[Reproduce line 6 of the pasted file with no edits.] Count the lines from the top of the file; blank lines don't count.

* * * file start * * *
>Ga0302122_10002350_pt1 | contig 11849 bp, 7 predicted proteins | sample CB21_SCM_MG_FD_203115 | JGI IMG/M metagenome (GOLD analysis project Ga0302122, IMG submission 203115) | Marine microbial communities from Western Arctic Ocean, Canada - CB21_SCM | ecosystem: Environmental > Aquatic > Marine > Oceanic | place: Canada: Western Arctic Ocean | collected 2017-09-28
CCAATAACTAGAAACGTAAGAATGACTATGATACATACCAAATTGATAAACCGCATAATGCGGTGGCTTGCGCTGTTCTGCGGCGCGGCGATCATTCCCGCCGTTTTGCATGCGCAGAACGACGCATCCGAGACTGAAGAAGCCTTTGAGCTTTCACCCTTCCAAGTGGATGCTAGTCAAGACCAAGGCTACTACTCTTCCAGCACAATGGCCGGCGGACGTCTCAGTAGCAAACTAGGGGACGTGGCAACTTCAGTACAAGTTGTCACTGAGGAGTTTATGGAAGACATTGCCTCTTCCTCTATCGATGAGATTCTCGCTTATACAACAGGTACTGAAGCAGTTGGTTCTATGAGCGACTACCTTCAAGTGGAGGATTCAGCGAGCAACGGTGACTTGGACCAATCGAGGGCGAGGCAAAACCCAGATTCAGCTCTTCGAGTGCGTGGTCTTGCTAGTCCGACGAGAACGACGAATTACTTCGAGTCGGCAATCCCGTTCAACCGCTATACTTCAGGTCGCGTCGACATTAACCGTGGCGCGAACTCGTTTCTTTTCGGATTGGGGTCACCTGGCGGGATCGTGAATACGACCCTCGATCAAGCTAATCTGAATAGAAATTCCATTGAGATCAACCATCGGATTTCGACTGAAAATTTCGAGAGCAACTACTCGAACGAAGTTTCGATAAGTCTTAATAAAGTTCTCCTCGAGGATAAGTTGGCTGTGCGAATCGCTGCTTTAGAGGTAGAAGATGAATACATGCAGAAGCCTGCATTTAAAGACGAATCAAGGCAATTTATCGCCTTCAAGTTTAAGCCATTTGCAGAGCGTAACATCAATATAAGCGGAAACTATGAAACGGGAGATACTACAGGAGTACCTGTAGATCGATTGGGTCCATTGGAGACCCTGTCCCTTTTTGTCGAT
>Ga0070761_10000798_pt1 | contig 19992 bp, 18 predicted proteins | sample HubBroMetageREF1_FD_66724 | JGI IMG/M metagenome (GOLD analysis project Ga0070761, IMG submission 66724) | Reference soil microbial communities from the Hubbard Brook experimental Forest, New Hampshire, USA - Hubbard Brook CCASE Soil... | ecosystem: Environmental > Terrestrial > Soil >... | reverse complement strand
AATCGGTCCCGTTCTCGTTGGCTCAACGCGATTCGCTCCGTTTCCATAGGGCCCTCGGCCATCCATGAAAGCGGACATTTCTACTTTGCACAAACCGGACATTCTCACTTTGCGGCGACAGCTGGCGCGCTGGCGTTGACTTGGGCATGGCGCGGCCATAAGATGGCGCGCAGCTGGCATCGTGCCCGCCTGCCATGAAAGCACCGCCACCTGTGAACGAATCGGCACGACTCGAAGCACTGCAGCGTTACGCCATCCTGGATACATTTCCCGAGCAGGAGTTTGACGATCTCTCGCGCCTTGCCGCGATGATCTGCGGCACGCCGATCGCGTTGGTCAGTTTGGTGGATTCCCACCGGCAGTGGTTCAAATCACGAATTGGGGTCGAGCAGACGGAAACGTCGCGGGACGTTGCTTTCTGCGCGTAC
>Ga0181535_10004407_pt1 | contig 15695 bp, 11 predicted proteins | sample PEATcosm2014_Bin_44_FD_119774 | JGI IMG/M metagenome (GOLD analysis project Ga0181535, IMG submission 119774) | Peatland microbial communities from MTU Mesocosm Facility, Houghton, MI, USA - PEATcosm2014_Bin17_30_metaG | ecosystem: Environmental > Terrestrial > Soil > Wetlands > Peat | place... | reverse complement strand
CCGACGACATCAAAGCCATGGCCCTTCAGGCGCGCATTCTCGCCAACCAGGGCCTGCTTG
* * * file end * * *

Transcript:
CCGACGACATCAAAGCCATGGCCCTTCAGGCGCGCATTCTCGCCAACCAGGGCCTGCTTG